Animal Health and Welfare

The increasing demand for veterinary research in animal health and welfare has several underlying causes:

  • The perspective of the role of animals in human society and in the ecosystem has changed.
  • A secure supply of food animals—such as poultry, cows, and fish—depends on their health.
  • Some food-animal diseases affect human health directly (for example, some strains of high-pathogenicity avian influenza virus).
  • Companion and service animals have an important role in human welfare.
  • Laboratory animals are integral to our understanding of basic biology and physiology and are crucial for biological and medical advances.
  • Wildlife health is important for the maintenance of the ecosystem and for the economy.
  • Some emerging infectious diseases are associated with zoonoses (animal diseases that can be transmitted to humans).

Veterinary research is poised to improve human and animal health further through advances in preventive medicine, enhanced treatment for animal diseases, and a better understanding of transmission of zoonotic and other emerging diseases between wild and domestic animals and humans.

Comparative Medicine

Comparative medicine is the field that compares medical and scientific discoveries and knowledge of more than one animal species, including humans. Research in comparative medicine is invaluable for the overall medical research enterprise and for the improvement of animal health. Animal models used in biomedical research provide a whole-animal perspective that cannot be achieved at the molecular, cellular, or organ-system level. With technological advances, many new fields are emerging in comparative medicine, for example:

  • Comparative genetics, which aims to develop reliable molecular markers of specific genetic traits to identify carrier and affected animals.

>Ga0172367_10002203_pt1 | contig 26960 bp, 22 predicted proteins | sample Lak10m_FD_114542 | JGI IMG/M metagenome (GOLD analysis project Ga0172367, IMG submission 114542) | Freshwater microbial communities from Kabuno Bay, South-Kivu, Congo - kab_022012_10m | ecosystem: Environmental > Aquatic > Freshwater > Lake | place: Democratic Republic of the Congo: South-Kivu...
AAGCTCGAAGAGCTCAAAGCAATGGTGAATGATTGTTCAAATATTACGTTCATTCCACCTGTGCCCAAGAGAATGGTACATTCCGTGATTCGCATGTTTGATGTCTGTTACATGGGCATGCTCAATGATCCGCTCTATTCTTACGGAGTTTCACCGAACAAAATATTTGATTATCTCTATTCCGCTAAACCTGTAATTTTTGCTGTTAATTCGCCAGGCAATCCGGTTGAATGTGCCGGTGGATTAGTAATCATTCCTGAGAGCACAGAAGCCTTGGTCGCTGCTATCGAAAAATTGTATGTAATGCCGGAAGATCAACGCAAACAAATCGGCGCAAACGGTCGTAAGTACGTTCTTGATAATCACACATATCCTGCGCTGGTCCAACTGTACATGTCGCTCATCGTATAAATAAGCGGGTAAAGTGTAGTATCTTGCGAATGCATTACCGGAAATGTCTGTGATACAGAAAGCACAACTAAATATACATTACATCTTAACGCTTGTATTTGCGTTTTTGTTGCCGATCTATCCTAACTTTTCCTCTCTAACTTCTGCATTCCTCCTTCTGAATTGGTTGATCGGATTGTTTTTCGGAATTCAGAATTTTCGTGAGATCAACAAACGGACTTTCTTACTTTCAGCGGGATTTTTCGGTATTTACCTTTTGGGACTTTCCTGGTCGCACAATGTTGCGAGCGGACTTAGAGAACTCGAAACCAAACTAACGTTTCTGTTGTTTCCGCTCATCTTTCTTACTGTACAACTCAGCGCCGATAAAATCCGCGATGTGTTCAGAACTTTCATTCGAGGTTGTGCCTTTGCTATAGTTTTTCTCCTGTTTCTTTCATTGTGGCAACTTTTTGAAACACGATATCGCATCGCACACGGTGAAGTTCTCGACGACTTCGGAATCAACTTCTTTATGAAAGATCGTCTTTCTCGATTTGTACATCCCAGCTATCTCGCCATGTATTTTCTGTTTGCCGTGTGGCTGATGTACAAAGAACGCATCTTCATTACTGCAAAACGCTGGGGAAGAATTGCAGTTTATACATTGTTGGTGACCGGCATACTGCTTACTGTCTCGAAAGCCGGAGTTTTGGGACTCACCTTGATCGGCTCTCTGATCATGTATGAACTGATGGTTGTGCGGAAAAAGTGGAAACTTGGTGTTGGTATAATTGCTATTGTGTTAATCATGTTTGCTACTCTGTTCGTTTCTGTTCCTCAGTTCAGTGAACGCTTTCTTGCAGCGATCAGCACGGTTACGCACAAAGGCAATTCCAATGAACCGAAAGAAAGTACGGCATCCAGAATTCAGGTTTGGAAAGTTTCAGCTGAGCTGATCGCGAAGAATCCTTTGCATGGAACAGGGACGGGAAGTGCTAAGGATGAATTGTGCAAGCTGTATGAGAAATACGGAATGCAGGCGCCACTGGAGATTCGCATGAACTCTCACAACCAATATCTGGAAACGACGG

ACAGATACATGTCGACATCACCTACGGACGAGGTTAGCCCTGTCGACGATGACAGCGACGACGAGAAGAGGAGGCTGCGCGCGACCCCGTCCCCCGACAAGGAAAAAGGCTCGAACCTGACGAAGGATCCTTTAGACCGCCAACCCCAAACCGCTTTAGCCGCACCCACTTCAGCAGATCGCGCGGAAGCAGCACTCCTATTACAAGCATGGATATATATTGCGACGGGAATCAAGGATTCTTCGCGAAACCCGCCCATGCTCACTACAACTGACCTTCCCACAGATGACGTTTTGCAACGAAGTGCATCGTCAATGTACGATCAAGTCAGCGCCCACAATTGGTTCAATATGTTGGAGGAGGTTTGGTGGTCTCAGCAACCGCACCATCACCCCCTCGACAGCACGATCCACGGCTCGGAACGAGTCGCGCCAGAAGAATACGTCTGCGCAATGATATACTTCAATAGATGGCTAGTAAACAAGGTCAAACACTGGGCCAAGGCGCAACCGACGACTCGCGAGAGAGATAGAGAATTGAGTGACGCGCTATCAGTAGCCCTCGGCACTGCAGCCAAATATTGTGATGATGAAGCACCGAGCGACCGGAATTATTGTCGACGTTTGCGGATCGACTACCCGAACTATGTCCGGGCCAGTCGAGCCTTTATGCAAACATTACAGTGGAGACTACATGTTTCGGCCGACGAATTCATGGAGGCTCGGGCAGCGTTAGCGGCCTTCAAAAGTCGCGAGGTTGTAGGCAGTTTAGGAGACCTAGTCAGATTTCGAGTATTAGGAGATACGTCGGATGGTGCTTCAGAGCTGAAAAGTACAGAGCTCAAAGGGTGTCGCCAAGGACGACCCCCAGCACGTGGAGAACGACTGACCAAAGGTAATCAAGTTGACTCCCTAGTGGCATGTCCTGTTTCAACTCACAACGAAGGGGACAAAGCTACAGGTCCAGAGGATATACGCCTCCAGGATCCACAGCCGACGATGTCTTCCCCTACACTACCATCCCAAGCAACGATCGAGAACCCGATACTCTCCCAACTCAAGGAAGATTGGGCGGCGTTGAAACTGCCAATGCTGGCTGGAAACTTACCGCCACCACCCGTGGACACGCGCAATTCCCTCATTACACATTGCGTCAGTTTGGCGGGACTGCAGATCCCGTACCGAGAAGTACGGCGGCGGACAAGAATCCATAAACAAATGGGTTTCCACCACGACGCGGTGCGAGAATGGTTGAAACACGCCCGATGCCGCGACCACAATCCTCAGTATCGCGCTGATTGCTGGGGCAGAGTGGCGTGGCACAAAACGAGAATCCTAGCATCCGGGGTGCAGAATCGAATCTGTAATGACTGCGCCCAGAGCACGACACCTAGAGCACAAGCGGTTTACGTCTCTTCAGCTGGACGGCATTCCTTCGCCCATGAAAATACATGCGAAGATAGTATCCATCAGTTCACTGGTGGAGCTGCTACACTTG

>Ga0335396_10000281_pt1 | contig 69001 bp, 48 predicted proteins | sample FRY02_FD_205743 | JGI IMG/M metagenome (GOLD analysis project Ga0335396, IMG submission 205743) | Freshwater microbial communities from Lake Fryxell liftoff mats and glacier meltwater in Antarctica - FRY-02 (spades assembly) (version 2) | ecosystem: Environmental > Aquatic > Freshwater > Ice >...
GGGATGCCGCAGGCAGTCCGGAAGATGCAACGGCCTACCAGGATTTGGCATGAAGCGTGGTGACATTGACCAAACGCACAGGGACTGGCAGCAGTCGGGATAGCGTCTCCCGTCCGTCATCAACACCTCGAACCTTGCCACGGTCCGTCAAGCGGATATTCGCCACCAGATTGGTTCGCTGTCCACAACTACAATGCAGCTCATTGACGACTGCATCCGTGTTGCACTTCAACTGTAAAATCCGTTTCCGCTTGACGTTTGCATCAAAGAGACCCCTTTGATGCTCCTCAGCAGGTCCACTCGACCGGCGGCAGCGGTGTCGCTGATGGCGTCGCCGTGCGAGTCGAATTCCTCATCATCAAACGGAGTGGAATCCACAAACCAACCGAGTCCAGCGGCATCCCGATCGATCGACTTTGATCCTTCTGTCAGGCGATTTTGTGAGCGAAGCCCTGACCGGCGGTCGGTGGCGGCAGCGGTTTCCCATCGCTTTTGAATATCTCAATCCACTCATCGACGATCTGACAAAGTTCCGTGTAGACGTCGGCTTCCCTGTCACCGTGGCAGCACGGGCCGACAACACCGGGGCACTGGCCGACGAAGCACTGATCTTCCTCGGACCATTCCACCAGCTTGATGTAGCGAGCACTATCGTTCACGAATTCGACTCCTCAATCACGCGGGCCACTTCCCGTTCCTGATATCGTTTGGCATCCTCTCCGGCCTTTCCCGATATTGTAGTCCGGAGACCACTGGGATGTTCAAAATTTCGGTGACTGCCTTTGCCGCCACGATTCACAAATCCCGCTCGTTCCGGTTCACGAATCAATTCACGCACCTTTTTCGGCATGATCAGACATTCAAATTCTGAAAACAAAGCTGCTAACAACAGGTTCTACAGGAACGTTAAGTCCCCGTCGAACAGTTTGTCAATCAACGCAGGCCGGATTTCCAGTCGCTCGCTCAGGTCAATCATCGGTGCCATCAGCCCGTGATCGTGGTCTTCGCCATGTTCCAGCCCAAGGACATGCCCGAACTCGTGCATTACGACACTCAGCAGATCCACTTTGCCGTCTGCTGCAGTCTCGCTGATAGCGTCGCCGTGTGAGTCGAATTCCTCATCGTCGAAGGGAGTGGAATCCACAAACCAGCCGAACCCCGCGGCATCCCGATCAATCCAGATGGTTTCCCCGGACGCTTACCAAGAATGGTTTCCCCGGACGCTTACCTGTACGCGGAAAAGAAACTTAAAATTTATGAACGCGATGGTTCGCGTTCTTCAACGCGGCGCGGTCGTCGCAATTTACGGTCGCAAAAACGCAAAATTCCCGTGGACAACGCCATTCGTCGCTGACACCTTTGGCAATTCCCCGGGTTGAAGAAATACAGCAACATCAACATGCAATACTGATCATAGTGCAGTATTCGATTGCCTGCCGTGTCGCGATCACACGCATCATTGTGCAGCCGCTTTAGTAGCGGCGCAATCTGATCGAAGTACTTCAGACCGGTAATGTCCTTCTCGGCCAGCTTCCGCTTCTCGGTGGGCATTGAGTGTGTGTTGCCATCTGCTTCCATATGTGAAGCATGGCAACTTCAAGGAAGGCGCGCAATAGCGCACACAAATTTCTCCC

• Genome and phenome research that identifies specific genotypes associated with phenotypes.
  • Stem-cell research and cloning.
  • Genetically engineered animal models.
  • Biomaterial developed to treat human and animal diseases.

Continuous progress in biomedical research will depend on our ability to develop and refine animal models to advance biomedical research, to preserve valuable models, and to improve methods for developing genetically engineered animal species other than the mouse to advance understanding of select diseases.


The committee outlined a research agenda and recommended strategies for doing the research (Chapter 3) on the basis of the critical research needs described above. The especially compelling scientific opportunities to improve the quality of life of and minimize biological threats to animals and humans include the following:

  • Implement the concepts of One Medicine and interdisciplinary and translational research in the broader biomedical research agenda.
    • –Substantially improve the integration of molecular biology, genomics, immunology, whole-animal physiology, pathophysiology, and other disciplines in clinical disease research.
    • –Encourage scientists, through grant-funding mechanisms and other means, to work collaboratively across disciplines, institutions, and agencies.